Performance-based vesting over multiple years for our long-term equity incentive awards promotes the alignment of our executives’ interests with those of our stockholders for the long-term performance of the Company.

 

Assuming achievement of at least a minimum level of performance, payouts under our performance-based plans result in some compensation at levels below full target achievement, rather than an “all-or-nothing” approach.

 

Our executive stock ownership guidelines require our executives to hold significant levels of our stock, which aligns an appropriate portion of their personal wealth to the long-term performance of the Company.

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PROPOSAL 1 - ELECTION OF DIRECTORS

Our Board reflects a diverse, highly engaged group of directors with a wide range of relevant experience:

 

Independence

82%

CEO / Senior Leadership Experience

100%

Gender / Ethnic Diversity

36%

Other Public Company Board Experience

64%

Tenure

 

 

 

 

 

 

 

 

 

 

 

 

1 – 4 Years

27%

5 – 9 Years

27%

10+ Years

45%

*Percentage calculations are rounded to the nearest whole number.

The current term of office of each of our directors expires at the Annual Meeting. Our Board has nominated the following 11 nominees, all of whom are currently serving as directors, for election to serve until the next annual meeting of stockholders and until their successors are duly elected and qualified. We expect each of the 11 nominees to serve if elected. If any of them becomes unavailable to serve as a director, our Board may designate a substitute nominee. In that case, the persons named as proxies will vote for the substitute nominee designated by our Board.

The general criteria considered by our Nominating and Governance Committee with respect to director nominees are discussed beginning on page 10 of this Proxy Statement under the heading “Nominating and Governance Committee.” Based on the evaluation of those criteria, our Nominating and Governance Committee and Board believe each nominee contributes relevant skills, expertise and experience to our Board, and that the group of nominees collectively has the skills, expertise, experience, independence and other attributes necessary to discharge effectively our Board’s oversight responsibilities on behalf of our stockholders.

Nominees Standing for Election

Information regarding each of the nominees for director, including particular qualifications considered for each nominee, is set forth below. Directors’ ages are given as of the date of this Proxy Statement.

 

DAMON T. HININGER

Director since 2009

Mr. Hininger, age 49, has served as a director and our President and Chief Executive Officer since October 2009. From 2008 until 2009, he served as our President and Chief Operating Officer. From 2007 until 2008, he served as our Senior Vice President, Federal and Local Customer Relations, after having served as Vice President, Federal and Local Customer Relations since 2002. Prior to 2002, he held several positions of increasing responsibility with the Company. Mr. Hininger joined the Company in 1992 as a correctional officer at the Leavenworth Detention Center. He serves on the Board of Trustees of the United Way of Metropolitan Nashville and Belmont University, where he also serves on the Board of Advisors for the Massey School of Business. Mr. Hininger also serves on the Board of Directors of the Nashville Public Education Foundation, the Men of Valor, the Kansas State University Foundation and as a member of the Executive Board of the Middle Tennessee Council of the Boy Scouts of America. Mr. Hininger holds a bachelor’s degree from Kansas State University and a master’s degree in business administration from the Jack Massey School of Business at Belmont University.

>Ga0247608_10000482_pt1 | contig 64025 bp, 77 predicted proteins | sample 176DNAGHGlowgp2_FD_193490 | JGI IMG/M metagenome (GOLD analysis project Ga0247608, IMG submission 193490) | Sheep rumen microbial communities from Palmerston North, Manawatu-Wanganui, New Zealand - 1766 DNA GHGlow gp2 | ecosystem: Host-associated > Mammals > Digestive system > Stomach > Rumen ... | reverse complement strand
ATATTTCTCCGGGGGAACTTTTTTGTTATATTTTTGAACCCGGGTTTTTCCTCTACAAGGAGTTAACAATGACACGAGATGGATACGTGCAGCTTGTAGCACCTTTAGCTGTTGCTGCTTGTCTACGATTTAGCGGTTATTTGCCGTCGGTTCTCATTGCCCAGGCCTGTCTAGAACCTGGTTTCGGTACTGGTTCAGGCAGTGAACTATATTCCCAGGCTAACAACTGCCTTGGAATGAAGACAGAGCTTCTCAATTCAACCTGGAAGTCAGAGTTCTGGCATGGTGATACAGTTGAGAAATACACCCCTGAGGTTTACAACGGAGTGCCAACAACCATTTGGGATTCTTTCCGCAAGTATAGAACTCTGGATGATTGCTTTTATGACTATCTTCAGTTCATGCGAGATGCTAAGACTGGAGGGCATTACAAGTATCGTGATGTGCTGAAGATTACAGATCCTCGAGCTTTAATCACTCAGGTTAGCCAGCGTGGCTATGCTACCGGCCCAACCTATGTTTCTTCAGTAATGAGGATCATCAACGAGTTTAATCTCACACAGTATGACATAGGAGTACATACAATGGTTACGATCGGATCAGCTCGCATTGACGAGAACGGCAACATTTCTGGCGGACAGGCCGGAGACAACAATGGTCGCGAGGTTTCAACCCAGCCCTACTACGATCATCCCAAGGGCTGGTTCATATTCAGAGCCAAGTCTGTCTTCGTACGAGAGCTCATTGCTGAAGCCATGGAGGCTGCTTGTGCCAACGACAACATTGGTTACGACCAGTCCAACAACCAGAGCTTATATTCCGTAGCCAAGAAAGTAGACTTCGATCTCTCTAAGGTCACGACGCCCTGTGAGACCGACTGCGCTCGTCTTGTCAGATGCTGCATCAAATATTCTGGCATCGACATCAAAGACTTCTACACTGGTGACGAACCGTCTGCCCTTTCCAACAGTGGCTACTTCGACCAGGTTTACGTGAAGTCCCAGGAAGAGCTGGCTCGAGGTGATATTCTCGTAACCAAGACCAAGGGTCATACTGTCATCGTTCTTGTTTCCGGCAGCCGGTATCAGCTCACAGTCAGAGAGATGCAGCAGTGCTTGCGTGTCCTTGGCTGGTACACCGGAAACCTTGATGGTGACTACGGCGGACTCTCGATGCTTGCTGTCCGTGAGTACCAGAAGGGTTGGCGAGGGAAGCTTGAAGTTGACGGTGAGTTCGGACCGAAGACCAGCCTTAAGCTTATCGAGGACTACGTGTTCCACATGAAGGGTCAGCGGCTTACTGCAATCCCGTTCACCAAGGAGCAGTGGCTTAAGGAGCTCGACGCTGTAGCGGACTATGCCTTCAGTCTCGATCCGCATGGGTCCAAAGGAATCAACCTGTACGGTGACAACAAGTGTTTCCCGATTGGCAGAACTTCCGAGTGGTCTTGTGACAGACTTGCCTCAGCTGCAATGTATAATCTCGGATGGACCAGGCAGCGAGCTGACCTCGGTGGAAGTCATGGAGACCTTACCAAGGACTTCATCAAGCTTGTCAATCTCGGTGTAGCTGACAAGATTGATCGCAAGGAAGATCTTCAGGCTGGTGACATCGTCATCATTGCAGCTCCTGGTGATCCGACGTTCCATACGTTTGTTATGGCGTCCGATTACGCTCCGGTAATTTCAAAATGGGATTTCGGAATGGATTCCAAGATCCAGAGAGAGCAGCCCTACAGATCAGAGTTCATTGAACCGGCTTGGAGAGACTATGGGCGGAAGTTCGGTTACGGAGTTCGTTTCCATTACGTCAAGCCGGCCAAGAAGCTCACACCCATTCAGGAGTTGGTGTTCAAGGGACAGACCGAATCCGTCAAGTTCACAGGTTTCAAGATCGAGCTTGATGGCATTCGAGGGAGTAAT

In making the decision to nominate Mr. Hininger to serve as a director, our Nominating and Governance Committee considered, in addition to the criteria referred to above, his current service as our President and CEO and his comprehensive knowledge of the Company, its business, operations and management team through his current position and past roles with the Company, including roles at the facility operations level, as Chief Operating Officer and as Senior Vice President, Federal and Local Customer Relations.

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DONNA M. ALVARADO

Director since 2003

Ms. Alvarado, age 70, has served as a director since December 2003, and serves as Chair of our Compensation Committee. She also serves as a member of our Audit Committee and Risk Committee. Ms. Alvarado is the founder and president of Aguila International, an international business consulting firm specializing in human resources and leadership development. Ms. Alvarado has held senior management positions in government, including Deputy Assistant Secretary of Defense with the U.S. Department of Defense and Director of ACTION, the federal domestic volunteer agency. Ms. Alvarado serves as a director and member of the audit, compensation and public affairs committees of CSX Corporation, a publicly-traded provider of rail and other transportation services. She serves as a director and chair of the nominating and corporate governance committee, as well as a member of the audit and risk committees, of Park National Corporation, a publicly-traded bank holding company. Ms. Alvarado has served as a member and as chair of both the Ohio Board of Regents and the Ohio Workforce Policy Board. She holds both a bachelor’s degree and a master’s degree in Spanish from The Ohio State University, completed doctoral coursework in Latin American literature at the University of Oklahoma and earned a postgraduate certificate in financial management from the Wharton School of Business at the University of Pennsylvania.